10. 10. Closing the digital personalisation gap The results #PersonaliseTheWeb
  11. 11. “Our research conclusively confirmed what we all instinctively know – that Britons value small businesses highly for their personal service offline, ahead of larger businesses ” Kate Cox, CMO, 123-reg Small business are special
  12. 12. Over half of British adults (56%) say that “the personal service they offer is a benefit of buying in store from small businesses” You Gov Small businesses are special 71% of British adults who ever purchase items online from a businesses’ website agree that “offline, small businesses provide a more personal service than big businesses” You Gov The online YouGov research supports previous studies showing that British adults see small businesses offer a far more personal service offline Only 3% disagreed that “offline, small businesses provide a more personal service than big businesses” You Gov
  13. 13. Small businesses are special Qualitative data drawn from the experiment showed that people think small businesses offer a friendly, personal service offline. A word cloud was created using open-ended responses to the question, “Thinking about shopping offline/in person, what do you like about shopping with local businesses? What do they provide that big brands cannot?”
  14. 14. Presenting a friendly face Staff are attentive to me personally Good relationship with staff Knowing/remem bering who I am and what I like Cares about me Community to interact with Fun/engaging to shop with Recommendations based on past purchases Experiment participants believed that small businesses performed better on eight out of twelve offline attributes. These were: 52% felt that small businesses are better at presenting a friendly face 52% felt that small business staff are more personally attentive 46% felt that they have better relationships with the staff of small businesses Small businesses are special
  15. 15. “Online the picture is the exact opposite to the offline situation, where people actually trust in and empathise more with large business websites rather than small businesses” Kate Cox, CMO, 123-reg Brits prefer big business websites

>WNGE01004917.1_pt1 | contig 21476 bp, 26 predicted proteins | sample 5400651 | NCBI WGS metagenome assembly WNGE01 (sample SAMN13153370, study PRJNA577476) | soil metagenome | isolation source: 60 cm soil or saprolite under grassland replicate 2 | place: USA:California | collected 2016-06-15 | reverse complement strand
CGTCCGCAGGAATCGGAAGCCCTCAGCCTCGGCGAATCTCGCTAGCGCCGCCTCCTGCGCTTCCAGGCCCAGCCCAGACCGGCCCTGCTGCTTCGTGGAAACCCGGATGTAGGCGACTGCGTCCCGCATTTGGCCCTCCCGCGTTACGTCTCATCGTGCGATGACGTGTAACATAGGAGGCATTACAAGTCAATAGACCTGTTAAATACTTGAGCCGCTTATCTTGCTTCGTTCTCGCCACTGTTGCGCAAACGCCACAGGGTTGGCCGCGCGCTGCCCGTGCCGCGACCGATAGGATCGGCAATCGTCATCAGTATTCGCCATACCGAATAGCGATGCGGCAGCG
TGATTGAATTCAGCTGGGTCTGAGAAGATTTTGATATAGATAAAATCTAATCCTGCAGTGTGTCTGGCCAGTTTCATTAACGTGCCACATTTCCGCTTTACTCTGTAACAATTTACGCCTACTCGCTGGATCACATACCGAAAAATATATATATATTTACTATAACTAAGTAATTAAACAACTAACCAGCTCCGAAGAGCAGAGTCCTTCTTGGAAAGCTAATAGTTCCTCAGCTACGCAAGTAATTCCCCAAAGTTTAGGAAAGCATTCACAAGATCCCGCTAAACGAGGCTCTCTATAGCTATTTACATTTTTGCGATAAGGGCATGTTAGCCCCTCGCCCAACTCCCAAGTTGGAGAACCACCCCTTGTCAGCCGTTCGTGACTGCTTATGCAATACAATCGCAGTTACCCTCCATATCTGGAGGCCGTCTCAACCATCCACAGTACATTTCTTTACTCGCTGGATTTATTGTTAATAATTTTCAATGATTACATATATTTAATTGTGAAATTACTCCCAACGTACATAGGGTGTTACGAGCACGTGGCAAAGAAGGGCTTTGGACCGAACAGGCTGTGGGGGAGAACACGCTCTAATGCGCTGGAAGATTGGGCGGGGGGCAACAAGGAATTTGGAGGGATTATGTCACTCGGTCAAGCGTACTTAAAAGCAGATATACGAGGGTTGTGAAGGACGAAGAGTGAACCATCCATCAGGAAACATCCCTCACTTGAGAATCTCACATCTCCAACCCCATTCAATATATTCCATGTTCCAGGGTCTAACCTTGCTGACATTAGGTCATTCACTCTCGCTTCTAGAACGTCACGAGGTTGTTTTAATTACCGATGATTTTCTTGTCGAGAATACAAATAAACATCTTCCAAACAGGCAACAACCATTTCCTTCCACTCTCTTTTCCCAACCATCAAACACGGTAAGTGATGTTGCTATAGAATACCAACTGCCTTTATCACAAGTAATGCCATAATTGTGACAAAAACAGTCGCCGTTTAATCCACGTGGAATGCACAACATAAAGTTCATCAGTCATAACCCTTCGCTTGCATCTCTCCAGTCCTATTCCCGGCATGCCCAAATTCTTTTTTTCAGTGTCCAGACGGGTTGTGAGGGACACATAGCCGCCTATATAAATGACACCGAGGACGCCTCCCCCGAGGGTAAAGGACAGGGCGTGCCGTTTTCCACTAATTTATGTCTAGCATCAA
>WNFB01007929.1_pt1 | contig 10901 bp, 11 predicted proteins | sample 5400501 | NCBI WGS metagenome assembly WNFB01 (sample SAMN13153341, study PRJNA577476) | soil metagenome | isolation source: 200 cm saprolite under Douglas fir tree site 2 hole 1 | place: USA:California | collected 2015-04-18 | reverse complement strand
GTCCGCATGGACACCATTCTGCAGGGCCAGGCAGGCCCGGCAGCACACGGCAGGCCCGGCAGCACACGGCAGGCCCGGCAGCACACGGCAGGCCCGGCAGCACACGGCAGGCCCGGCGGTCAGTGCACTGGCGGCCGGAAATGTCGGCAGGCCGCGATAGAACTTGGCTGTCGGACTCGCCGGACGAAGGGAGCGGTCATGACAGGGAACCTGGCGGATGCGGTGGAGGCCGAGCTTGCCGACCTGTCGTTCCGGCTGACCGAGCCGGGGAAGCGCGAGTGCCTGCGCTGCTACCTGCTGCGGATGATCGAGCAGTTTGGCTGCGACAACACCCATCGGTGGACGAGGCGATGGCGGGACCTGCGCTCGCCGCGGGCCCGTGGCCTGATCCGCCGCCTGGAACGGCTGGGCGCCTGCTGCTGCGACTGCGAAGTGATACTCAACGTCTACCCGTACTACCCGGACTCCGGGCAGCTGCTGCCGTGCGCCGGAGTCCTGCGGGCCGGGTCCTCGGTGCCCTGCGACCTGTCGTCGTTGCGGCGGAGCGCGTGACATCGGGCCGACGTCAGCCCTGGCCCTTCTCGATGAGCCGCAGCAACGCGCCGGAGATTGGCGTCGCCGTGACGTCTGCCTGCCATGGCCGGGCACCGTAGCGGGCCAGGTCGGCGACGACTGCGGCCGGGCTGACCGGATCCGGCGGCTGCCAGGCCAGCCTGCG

16. 16. Only 7% disagree that large business websites featured better personalisation You Gov Brits prefer big business websites In the online survey, British adults consistently express a preference for big business websites over small, citing better personalisation as a difference between the two “59% British adults who ever purchase items online from a business’ website feel large business websites are generally better than small business websites. This rises to 78% for 18-24 year olds”. You Gov When purchasing items directly from a businesses’ website, almost a quarter of all Brits (23%) prefer to buy items from big businesses’ websites than small businesses’. This rises to 45% of those aged 18-24. You Gov
  17. 17. A fat and reliable service Large businesses perform better on 14 out of 22 website attributes tested. Big businesses excel in usability, social functions, and information quality (including personalisation). Brits prefer big business websites  Product reviews or rating from other shoppers  Product recommendations based on personal information  Looking after my personal data  Product recommendation based on past purchases  Easy to use / clear navigation  A fast and reliable service  Showing me what my social networking friends like or buy  Website design is suited to my device (e.g.PC versus smarthphone)  Letting me like, share or comment on products or information  No error or crashing  Working links  Knowing / remembering who I am and what I like  Helps me to find / buy what I want  Site information customised to me (e.g. time of day and location)